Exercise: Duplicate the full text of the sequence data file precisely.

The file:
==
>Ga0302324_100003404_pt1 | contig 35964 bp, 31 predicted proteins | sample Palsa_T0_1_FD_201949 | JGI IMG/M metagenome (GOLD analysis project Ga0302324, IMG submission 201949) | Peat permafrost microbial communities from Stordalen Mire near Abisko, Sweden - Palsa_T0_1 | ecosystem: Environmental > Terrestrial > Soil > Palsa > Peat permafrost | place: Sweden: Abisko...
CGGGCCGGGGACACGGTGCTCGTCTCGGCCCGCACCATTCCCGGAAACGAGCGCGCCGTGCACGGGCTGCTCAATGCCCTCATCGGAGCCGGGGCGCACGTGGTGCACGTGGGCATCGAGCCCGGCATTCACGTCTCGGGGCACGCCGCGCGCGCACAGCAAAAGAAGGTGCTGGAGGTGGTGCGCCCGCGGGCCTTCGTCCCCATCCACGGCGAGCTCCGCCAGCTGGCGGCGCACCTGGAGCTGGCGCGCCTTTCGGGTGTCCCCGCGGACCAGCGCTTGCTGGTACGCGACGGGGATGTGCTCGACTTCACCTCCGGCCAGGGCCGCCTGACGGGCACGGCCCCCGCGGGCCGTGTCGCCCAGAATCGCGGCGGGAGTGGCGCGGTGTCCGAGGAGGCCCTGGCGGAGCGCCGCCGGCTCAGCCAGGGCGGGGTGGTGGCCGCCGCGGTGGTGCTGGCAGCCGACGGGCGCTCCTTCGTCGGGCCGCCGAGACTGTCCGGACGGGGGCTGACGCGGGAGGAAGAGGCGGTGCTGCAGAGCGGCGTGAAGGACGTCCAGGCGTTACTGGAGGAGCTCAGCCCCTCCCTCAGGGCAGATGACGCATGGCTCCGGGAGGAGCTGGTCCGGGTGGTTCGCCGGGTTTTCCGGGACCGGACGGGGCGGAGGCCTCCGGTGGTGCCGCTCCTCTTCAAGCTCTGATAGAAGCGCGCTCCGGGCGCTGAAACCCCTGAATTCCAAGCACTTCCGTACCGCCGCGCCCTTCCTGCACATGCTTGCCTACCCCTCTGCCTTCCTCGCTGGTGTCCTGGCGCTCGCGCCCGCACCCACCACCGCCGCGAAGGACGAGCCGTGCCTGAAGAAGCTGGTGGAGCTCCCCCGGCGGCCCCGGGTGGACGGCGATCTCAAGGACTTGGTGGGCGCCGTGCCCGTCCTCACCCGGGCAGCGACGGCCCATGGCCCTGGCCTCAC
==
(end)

>Ga0302324_100003404_pt1 | contig 35964 bp, 31 predicted proteins | sample Palsa_T0_1_FD_201949 | JGI IMG/M metagenome (GOLD analysis project Ga0302324, IMG submission 201949) | Peat permafrost microbial communities from Stordalen Mire near Abisko, Sweden - Palsa_T0_1 | ecosystem: Environmental > Terrestrial > Soil > Palsa > Peat permafrost | place: Sweden: Abisko...
CGGGCCGGGGACACGGTGCTCGTCTCGGCCCGCACCATTCCCGGAAACGAGCGCGCCGTGCACGGGCTGCTCAATGCCCTCATCGGAGCCGGGGCGCACGTGGTGCACGTGGGCATCGAGCCCGGCATTCACGTCTCGGGGCACGCCGCGCGCGCACAGCAAAAGAAGGTGCTGGAGGTGGTGCGCCCGCGGGCCTTCGTCCCCATCCACGGCGAGCTCCGCCAGCTGGCGGCGCACCTGGAGCTGGCGCGCCTTTCGGGTGTCCCCGCGGACCAGCGCTTGCTGGTACGCGACGGGGATGTGCTCGACTTCACCTCCGGCCAGGGCCGCCTGACGGGCACGGCCCCCGCGGGCCGTGTCGCCCAGAATCGCGGCGGGAGTGGCGCGGTGTCCGAGGAGGCCCTGGCGGAGCGCCGCCGGCTCAGCCAGGGCGGGGTGGTGGCCGCCGCGGTGGTGCTGGCAGCCGACGGGCGCTCCTTCGTCGGGCCGCCGAGACTGTCCGGACGGGGGCTGACGCGGGAGGAAGAGGCGGTGCTGCAGAGCGGCGTGAAGGACGTCCAGGCGTTACTGGAGGAGCTCAGCCCCTCCCTCAGGGCAGATGACGCATGGCTCCGGGAGGAGCTGGTCCGGGTGGTTCGCCGGGTTTTCCGGGACCGGACGGGGCGGAGGCCTCCGGTGGTGCCGCTCCTCTTCAAGCTCTGATAGAAGCGCGCTCCGGGCGCTGAAACCCCTGAATTCCAAGCACTTCCGTACCGCCGCGCCCTTCCTGCACATGCTTGCCTACCCCTCTGCCTTCCTCGCTGGTGTCCTGGCGCTCGCGCCCGCACCCACCACCGCCGCGAAGGACGAGCCGTGCCTGAAGAAGCTGGTGGAGCTCCCCCGGCGGCCCCGGGTGGACGGCGATCTCAAGGACTTGGTGGGCGCCGTGCCCGTCCTCACCCGGGCAGCGACGGCCCATGGCCCTGGCCTCAC